That rising tide’s gonna lift all boats any day now. Photo: Cheriss May/NurPhoto via Getty Images
In 2017, more than 27 million Americans lacked health insurance of any kind. Many of our nation’s public schools were struggling to stock their classrooms with basic supplies, or to pay their teachers a living wage, or to keep their doors open five days a week. Underfunded rehab centers were consigning desperate opioid addicts to waiting lists amidst an overdose epidemic that would kill more Americans that one year than the Vietnam War claimed over its entire duration. Half a million Americans went homeless. More than 10 million children, in the wealthiest country on Earth, lived in “food-insecure” households.
And our congressional representatives decided that the best thing they could possibly do with $1.5 trillion in borrowed money was to give large tax breaks to the wealthy and corporations (and much smaller ones to middle-class households).
In the Trump era, Republicans have become masters of rationalizing the indefensible. But even they couldn’t defend running up the deficit (and clamping down social spending) to boost corporate profits at a time when such profits were already high. Thus, they insisted that the president’s tax cuts would neither increase the deficit nor benefit the wealthy much at all.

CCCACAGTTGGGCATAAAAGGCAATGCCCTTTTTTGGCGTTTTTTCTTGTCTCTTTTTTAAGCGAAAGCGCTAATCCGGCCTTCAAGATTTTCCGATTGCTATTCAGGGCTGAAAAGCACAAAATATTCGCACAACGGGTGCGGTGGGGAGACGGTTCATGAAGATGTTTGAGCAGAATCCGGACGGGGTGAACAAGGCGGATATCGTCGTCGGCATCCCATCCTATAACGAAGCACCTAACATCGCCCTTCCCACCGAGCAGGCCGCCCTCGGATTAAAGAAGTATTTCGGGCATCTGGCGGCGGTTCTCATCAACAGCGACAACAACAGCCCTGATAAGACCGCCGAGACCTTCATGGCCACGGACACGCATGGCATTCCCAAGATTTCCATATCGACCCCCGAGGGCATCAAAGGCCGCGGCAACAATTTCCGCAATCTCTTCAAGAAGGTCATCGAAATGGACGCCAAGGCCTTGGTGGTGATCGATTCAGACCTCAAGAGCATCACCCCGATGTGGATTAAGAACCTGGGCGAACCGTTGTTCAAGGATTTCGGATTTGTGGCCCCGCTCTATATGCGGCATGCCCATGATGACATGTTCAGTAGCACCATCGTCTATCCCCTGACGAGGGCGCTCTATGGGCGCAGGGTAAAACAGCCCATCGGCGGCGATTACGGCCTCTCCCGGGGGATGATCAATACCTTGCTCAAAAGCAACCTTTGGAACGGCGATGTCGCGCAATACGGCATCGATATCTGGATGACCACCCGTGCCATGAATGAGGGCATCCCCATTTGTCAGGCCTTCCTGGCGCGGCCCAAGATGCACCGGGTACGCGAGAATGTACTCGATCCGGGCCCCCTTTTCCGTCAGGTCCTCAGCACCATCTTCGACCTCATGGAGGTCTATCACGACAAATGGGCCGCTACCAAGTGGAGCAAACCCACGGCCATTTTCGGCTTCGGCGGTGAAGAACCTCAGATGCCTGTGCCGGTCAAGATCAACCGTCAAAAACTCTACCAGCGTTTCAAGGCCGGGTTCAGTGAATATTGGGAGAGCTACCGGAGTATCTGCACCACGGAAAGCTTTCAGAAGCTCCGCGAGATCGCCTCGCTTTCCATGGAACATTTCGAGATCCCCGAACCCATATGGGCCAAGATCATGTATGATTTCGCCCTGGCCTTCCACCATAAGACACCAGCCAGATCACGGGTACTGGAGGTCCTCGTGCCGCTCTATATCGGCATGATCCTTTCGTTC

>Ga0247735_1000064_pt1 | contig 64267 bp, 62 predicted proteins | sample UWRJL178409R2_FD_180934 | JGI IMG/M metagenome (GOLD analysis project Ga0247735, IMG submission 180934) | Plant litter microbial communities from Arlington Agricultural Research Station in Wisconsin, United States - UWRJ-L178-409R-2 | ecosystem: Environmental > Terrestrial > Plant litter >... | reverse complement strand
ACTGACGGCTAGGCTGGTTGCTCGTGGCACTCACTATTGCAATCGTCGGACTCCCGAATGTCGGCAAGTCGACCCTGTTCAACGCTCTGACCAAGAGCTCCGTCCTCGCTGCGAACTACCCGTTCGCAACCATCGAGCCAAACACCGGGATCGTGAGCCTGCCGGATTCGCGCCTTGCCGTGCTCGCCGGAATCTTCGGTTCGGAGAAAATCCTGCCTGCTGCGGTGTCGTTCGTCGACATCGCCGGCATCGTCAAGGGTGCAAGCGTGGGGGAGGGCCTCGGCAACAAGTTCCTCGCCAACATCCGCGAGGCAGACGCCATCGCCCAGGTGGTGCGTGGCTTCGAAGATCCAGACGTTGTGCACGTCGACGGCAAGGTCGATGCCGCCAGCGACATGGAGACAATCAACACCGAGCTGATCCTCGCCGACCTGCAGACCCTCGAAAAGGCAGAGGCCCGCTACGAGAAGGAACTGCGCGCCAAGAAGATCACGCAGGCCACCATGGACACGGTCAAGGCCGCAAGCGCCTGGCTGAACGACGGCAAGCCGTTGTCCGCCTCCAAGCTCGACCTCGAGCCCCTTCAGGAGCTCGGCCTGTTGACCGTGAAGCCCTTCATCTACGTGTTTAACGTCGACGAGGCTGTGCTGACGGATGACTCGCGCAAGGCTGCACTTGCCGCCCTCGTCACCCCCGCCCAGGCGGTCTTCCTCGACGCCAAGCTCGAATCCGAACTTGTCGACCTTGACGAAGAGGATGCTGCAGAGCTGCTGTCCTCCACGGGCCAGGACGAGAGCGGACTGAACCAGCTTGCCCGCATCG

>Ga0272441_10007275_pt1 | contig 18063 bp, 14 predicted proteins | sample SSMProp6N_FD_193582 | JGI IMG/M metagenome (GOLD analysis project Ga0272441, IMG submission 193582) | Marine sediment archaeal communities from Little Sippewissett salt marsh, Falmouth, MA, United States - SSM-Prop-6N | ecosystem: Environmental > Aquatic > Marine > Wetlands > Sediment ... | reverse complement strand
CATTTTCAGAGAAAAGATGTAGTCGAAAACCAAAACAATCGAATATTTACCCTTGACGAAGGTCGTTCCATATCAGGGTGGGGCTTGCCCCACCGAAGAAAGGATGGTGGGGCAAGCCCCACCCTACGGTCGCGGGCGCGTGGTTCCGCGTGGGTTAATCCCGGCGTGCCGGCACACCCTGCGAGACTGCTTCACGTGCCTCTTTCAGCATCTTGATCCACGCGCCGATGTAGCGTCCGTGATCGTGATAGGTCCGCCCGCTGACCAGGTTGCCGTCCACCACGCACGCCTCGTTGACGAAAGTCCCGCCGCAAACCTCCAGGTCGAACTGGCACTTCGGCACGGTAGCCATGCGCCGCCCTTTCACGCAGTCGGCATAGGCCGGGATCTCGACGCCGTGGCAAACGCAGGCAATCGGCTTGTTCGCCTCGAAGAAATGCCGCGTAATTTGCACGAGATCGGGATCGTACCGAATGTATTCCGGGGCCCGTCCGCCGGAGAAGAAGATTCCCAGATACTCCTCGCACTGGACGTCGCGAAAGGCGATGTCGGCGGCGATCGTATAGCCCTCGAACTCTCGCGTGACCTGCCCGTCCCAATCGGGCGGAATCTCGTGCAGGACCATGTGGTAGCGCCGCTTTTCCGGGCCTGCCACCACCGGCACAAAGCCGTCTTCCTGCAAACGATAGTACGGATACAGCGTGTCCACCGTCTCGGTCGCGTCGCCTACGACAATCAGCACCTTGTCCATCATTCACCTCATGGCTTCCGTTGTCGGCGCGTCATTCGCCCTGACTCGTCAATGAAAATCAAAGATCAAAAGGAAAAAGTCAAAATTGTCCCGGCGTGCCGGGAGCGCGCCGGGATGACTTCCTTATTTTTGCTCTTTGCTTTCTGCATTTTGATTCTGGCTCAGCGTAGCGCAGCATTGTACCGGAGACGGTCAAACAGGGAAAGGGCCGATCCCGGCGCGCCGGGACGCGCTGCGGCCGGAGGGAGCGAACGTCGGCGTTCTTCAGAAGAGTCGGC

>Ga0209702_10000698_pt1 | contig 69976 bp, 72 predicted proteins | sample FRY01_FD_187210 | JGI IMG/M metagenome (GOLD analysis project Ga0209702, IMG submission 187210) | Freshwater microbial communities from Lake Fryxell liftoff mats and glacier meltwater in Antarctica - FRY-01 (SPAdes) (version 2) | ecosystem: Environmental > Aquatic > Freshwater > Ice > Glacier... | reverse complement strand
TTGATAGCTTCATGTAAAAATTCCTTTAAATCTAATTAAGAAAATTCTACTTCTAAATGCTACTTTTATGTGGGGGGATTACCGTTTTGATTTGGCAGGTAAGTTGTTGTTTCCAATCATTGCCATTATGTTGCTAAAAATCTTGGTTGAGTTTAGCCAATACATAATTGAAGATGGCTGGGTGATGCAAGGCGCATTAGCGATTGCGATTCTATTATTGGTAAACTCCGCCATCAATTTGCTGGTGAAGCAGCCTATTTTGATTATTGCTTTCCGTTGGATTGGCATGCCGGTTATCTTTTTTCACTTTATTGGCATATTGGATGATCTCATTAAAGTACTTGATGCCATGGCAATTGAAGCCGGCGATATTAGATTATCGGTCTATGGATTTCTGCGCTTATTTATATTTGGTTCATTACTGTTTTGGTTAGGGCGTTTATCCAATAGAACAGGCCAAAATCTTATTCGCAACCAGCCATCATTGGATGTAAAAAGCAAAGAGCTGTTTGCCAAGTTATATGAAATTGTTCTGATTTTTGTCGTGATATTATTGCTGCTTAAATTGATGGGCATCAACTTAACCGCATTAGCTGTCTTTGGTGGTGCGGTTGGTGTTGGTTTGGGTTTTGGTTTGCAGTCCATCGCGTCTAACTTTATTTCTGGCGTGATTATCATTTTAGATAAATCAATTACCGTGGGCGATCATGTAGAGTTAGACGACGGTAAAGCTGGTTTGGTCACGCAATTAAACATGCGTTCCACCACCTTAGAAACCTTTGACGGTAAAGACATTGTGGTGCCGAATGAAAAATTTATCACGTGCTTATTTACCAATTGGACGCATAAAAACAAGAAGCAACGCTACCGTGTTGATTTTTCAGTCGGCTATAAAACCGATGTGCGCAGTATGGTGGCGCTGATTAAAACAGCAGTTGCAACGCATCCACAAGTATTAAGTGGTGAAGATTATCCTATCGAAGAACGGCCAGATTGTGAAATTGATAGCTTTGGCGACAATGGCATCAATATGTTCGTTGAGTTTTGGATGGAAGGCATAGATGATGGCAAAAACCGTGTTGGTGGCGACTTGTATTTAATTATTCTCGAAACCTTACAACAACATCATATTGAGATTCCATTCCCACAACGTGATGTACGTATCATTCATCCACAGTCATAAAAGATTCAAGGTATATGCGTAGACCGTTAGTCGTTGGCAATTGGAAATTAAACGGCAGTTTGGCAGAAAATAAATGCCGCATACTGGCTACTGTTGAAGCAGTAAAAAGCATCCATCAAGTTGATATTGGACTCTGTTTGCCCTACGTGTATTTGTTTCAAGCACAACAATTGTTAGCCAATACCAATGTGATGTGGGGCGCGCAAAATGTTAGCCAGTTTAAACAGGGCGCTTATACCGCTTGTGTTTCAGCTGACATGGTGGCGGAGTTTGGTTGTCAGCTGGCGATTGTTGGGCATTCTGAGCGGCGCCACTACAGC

On the surface, it might look like Republicans were simply choosing to put cash in the hands of business owners instead of using those funds to address wrenching social problems, or boost the incomes of the indigent. But this was an illusion born of economic illiteracy. Spending $1.5 trillion on health care for the uninsured, or treatment for drug addicts, or raises for public-school teachers might sound better than devoting that same sum to regressive tax cuts. But such comparisons are rooted in a category error, Republicans explained: Unlike social spending, corporate tax cuts pay for themselves by growing our economy’s productive capacity. Give a poor man a handout, he eats for a day; give corporations a tax break, and they will make growth-enhancing investments that enable poor men to discover the “dignity of work” and the middle class to enjoy a jump in living standards.